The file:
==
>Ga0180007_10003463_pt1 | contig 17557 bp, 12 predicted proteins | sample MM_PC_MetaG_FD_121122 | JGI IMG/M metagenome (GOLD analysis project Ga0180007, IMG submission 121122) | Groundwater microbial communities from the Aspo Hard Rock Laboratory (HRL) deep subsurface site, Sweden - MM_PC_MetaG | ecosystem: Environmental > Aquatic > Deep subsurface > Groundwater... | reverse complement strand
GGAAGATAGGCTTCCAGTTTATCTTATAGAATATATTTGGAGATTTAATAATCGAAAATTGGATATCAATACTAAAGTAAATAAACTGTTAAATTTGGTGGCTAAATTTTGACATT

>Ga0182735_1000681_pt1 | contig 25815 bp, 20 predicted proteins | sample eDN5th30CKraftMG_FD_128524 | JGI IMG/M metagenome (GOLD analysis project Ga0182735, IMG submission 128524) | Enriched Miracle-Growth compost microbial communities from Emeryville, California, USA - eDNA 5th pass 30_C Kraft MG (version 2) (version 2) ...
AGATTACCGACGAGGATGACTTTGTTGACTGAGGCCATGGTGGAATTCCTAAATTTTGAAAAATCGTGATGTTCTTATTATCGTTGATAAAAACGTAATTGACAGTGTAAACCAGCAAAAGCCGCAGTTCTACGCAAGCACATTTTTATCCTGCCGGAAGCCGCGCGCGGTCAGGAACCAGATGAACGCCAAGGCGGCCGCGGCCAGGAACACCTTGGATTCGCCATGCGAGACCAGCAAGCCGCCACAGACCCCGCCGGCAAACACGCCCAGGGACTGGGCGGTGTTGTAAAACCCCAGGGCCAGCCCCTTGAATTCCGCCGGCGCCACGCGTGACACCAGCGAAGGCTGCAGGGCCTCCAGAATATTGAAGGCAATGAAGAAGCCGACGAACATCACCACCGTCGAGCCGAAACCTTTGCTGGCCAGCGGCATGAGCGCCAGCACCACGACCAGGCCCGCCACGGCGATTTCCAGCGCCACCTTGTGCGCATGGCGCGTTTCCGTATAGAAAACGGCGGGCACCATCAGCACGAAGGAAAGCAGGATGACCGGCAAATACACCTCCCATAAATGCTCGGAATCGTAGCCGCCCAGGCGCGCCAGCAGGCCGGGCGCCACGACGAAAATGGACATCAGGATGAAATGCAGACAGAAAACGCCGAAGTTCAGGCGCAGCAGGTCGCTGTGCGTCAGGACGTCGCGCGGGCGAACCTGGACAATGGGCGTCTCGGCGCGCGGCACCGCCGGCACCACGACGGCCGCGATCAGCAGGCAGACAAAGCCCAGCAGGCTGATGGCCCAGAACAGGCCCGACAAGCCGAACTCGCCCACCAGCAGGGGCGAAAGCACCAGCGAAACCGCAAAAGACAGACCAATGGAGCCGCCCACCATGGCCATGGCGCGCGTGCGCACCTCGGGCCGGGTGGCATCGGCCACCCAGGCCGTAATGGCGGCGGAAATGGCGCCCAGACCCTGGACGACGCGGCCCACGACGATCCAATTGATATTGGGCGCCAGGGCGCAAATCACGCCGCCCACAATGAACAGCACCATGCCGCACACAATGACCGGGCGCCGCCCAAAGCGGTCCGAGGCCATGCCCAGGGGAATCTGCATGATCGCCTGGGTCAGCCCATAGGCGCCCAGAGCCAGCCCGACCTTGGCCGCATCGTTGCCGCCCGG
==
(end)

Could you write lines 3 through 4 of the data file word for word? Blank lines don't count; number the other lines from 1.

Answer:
>Ga0182735_1000681_pt1 | contig 25815 bp, 20 predicted proteins | sample eDN5th30CKraftMG_FD_128524 | JGI IMG/M metagenome (GOLD analysis project Ga0182735, IMG submission 128524) | Enriched Miracle-Growth compost microbial communities from Emeryville, California, USA - eDNA 5th pass 30_C Kraft MG (version 2) (version 2) ...
AGATTACCGACGAGGATGACTTTGTTGACTGAGGCCATGGTGGAATTCCTAAATTTTGAAAAATCGTGATGTTCTTATTATCGTTGATAAAAACGTAATTGACAGTGTAAACCAGCAAAAGCCGCAGTTCTACGCAAGCACATTTTTATCCTGCCGGAAGCCGCGCGCGGTCAGGAACCAGATGAACGCCAAGGCGGCCGCGGCCAGGAACACCTTGGATTCGCCATGCGAGACCAGCAAGCCGCCACAGACCCCGCCGGCAAACACGCCCAGGGACTGGGCGGTGTTGTAAAACCCCAGGGCCAGCCCCTTGAATTCCGCCGGCGCCACGCGTGACACCAGCGAAGGCTGCAGGGCCTCCAGAATATTGAAGGCAATGAAGAAGCCGACGAACATCACCACCGTCGAGCCGAAACCTTTGCTGGCCAGCGGCATGAGCGCCAGCACCACGACCAGGCCCGCCACGGCGATTTCCAGCGCCACCTTGTGCGCATGGCGCGTTTCCGTATAGAAAACGGCGGGCACCATCAGCACGAAGGAAAGCAGGATGACCGGCAAATACACCTCCCATAAATGCTCGGAATCGTAGCCGCCCAGGCGCGCCAGCAGGCCGGGCGCCACGACGAAAATGGACATCAGGATGAAATGCAGACAGAAAACGCCGAAGTTCAGGCGCAGCAGGTCGCTGTGCGTCAGGACGTCGCGCGGGCGAACCTGGACAATGGGCGTCTCGGCGCGCGGCACCGCCGGCACCACGACGGCCGCGATCAGCAGGCAGACAAAGCCCAGCAGGCTGATGGCCCAGAACAGGCCCGACAAGCCGAACTCGCCCACCAGCAGGGGCGAAAGCACCAGCGAAACCGCAAAAGACAGACCAATGGAGCCGCCCACCATGGCCATGGCGCGCGTGCGCACCTCGGGCCGGGTGGCATCGGCCACCCAGGCCGTAATGGCGGCGGAAATGGCGCCCAGACCCTGGACGACGCGGCCCACGACGATCCAATTGATATTGGGCGCCAGGGCGCAAATCACGCCGCCCACAATGAACAGCACCATGCCGCACACAATGACCGGGCGCCGCCCAAAGCGGTCCGAGGCCATGCCCAGGGGAATCTGCATGATCGCCTGGGTCAGCCCATAGGCGCCCAGAGCCAGCCCGACCTTGGCCGCATCGTTGCCGCCCGG